8. ^ Simeon, Ute Luise. "The "Naier idisher teater" in Riga/Latvia": 6. Retrieved 6 July 2019. {{cite journal}}: Cite journal requires |journal= (help)
  9. ^ "1936 Chamber of Commerce list" (in Latvian). Latvian chamber of commerce and industry. 1936. p. 295. Archived from the original on 21 April 2019. Retrieved 22 August 2019.
  10. ^ "Subsidies to Jewish Schools in Latvia to Be Cancelled, Reports Yiddish Paper" (PDF).
  11. ^ Horváth, István (2003). Minority politics within the Europe of regions. Bucharest: Editura ISPMN. ISBN 9789731970837.
  12. ^ Purs, Aldis (2002). "The Price of Free Lunches: Making the Frontier Latvian in the Interwar Years" (PDF). The Global Review of Ethnopolitics. Archived from the original (PDF) on 2016-03-04.
  13. ^ Klimantas, Adomas; Norkus, Zenonas; Markevičiūtė, Jurgita; Grytten, Ola Honningdal; Šiliņš, Jānis (2023). "Reinventing perished "Belgium of the East": new estimates of GDP for inter-war Latvia (1920–1939)". Cliometrica. doi:10.1007/s11698-023-00275-y. ISSN 1863-2513. S2CID 261218861.
  14. ^ a b "The Jews of Latvia". www.jewishgen.org. Retrieved 3 April 2018.
  15. ^ Andrejs (25 October 2008). "Not Really a Blog: Zvejnieka Dels (The Fisherman's Son)". Retrieved 3 April 2018.
  16. ^ Ulmanis, Kārlis. "Valsts Prezidenta Dr Kārla Ulmaņa norādījumi tautai". periodika.lv. LATVIJAS NACIONĀLĀ DIGITĀLĀ BIBLIOTĒKA. Retrieved 5 October 2021.
  17. ^ Roberts, Geoffrey (1995). "Soviet policy and the Baltic States, 1939–1940: a reappraisal". Diplomacy & Statecraft. 6 (3): 672–700. doi:10.1080/09592299508405982.
  18. ^ "Karlis Ulmanis' grave may have been found in Georgian city of Gori". The Baltic Course. 6 June 2011. Retrieved 24 May 2015.
  19. ^ "Search for grave of Latvia's pre-war prime minister called off". Public Broadcasting of Latvia. 4 September 2017. Retrieved 3 March 2018.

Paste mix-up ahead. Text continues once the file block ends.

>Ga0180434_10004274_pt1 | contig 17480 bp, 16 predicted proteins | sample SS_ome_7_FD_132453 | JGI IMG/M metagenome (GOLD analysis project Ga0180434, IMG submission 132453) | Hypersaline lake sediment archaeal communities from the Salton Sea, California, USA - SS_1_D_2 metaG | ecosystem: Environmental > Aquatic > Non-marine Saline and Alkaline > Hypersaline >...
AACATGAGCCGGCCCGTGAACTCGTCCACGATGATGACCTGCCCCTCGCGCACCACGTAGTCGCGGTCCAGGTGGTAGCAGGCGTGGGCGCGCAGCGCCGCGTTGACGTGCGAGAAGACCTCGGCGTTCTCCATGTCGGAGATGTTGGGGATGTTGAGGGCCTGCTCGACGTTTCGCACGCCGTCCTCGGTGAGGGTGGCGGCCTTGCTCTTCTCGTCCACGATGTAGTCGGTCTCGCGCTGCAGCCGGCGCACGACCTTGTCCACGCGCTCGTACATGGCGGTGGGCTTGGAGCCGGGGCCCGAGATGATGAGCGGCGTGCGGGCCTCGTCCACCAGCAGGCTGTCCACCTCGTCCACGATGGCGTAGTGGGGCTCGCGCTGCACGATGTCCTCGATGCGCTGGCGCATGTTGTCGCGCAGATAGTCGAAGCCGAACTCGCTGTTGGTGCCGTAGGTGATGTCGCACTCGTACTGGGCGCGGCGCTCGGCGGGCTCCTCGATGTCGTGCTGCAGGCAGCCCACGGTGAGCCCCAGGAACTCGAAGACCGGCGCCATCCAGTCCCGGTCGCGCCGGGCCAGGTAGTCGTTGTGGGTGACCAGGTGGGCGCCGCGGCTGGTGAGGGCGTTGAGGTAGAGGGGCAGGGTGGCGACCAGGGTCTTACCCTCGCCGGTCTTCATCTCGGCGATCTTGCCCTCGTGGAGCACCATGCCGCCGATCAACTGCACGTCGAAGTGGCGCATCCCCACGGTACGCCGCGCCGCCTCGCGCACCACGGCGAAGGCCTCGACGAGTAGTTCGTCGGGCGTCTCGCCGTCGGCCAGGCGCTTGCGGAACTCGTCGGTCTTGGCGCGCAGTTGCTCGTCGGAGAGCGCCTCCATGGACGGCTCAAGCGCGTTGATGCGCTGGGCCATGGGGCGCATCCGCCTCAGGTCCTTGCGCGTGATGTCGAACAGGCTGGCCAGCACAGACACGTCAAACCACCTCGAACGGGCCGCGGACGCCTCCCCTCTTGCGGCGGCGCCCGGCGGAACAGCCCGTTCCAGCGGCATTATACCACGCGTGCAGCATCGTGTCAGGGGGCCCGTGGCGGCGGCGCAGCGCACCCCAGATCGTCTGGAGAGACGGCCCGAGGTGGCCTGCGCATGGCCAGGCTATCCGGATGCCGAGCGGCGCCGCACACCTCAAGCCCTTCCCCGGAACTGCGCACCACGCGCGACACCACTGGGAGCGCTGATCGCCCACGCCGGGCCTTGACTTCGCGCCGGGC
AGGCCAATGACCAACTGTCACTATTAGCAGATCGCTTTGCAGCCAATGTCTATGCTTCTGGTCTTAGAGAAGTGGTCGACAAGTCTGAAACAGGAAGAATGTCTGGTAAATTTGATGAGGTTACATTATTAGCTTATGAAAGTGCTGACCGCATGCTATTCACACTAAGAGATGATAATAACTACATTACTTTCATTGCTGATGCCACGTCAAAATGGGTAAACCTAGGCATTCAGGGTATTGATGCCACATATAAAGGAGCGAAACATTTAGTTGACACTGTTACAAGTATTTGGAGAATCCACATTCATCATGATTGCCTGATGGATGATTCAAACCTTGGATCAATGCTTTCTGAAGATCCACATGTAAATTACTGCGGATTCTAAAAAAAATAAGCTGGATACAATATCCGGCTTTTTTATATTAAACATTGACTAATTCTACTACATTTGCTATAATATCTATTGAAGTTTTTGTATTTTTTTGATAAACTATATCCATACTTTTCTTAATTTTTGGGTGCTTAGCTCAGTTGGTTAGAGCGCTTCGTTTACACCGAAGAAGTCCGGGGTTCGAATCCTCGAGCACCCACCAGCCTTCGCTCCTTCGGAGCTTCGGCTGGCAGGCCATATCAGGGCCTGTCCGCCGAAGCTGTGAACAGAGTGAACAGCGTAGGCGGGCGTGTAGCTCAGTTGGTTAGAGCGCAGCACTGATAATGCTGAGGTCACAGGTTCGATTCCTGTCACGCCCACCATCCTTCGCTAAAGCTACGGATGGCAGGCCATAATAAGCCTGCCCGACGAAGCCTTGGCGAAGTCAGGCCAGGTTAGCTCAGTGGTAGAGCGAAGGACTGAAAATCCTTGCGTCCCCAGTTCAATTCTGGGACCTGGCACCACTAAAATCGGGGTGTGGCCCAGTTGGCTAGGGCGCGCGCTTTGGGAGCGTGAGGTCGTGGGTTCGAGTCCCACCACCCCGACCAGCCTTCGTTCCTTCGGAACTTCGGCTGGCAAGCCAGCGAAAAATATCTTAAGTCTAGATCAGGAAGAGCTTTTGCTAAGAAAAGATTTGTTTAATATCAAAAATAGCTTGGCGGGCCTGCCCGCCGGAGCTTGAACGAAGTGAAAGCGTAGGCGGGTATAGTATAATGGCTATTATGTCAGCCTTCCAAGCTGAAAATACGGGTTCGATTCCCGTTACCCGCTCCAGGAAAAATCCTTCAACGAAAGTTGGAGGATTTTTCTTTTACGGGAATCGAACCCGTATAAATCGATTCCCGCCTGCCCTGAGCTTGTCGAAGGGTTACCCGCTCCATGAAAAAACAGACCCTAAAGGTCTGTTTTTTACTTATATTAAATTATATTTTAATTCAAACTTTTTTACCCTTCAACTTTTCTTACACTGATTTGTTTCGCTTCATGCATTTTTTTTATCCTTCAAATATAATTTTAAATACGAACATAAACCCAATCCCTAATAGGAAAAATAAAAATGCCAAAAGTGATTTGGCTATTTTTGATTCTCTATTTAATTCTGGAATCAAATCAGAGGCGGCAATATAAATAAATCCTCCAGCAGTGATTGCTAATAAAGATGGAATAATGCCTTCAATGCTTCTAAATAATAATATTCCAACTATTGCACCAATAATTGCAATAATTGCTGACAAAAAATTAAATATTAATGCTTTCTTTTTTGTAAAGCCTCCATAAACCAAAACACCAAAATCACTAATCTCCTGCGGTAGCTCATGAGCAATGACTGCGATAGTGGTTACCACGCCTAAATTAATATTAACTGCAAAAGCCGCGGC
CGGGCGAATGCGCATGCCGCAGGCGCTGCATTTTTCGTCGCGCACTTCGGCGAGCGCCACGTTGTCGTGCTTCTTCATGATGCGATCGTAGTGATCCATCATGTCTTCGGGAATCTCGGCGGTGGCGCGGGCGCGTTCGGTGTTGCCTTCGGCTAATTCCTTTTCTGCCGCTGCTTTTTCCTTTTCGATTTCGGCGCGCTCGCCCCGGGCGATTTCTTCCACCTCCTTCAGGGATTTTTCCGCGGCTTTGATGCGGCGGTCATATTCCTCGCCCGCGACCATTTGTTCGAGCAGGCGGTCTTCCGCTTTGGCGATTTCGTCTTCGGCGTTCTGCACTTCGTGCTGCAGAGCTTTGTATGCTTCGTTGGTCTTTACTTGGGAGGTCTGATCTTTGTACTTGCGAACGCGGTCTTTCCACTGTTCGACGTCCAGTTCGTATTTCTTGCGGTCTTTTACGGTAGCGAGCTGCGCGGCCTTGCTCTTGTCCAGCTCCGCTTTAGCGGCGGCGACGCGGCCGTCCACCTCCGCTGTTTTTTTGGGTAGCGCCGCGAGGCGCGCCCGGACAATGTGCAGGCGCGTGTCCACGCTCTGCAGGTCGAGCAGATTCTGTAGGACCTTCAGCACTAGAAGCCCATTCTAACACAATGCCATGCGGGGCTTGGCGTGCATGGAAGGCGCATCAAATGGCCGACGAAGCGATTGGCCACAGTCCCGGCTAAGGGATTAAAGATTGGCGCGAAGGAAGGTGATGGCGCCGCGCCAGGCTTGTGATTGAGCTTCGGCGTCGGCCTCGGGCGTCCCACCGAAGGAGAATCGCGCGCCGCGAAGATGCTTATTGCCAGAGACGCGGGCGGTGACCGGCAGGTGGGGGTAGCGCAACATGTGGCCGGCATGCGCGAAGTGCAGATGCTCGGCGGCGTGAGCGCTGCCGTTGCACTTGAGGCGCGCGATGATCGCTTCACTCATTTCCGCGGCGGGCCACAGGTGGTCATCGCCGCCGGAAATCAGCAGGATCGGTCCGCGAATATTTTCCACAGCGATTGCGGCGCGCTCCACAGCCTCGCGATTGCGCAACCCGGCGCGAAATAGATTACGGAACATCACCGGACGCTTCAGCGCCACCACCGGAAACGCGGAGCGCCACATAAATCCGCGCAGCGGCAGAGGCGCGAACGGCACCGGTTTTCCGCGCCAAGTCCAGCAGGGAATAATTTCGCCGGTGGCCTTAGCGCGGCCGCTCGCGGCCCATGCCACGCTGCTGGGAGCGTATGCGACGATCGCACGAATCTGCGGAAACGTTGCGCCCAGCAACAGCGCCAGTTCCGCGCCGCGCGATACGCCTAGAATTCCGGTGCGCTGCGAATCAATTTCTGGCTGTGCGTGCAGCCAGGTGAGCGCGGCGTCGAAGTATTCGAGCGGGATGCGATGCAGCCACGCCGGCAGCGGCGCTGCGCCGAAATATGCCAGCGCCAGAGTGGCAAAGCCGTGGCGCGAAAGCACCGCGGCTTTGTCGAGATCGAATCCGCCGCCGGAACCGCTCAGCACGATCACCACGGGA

20. ^ Concise Latvian SSR Encyclopedia
  21. ^ LETA (15 May 2009). "Aprit 75 gadi kopš Kārļa Ulmaņa rīkotā valsts apvērsuma Latvijā" (in Latvian). Diena. Retrieved 15 May 2009.
  22. ^ "Monument to former Latvian President Kārlis Ulmanis". www.liveriga.com. Retrieved 3 April 2018.
  23. ^ Hanovs, Deniss; Tēraudkalns, Valdis (2013). Ultimate Freedom – No Choice: The Culture of Authoritarianism in Latvia from 1934–1940. BRILL. ISBN 9789004243552.
  24. ^ Ultimate Freedom – No Choice: The Culture of Authoritarianism in Latvia, 1934–1940 p. 96

External links[edit]

Political offices
Preceded by
Position established
Prime Minister of Latvia
Succeeded by
Preceded by Prime Minister of Latvia
Succeeded by
Preceded by Prime Minister of Latvia
Succeeded by
Preceded by Prime Minister of Latvia
Succeeded by
Augusts Kirhenšteins under Soviet occupation
Preceded by President of Latvia (interim, self-appointed) [n 1]
Succeeded by
  1. ^ Upon the expiration of Kviesis's term, Prime minister Kārlis Ulmanis illegally merged the Presidency and the Premiership, holding both offices himself. After the Soviet occupation Prime Minister Augusts Kirhenšteins was the illegitimate Acting President from 21 July to 25 August 1940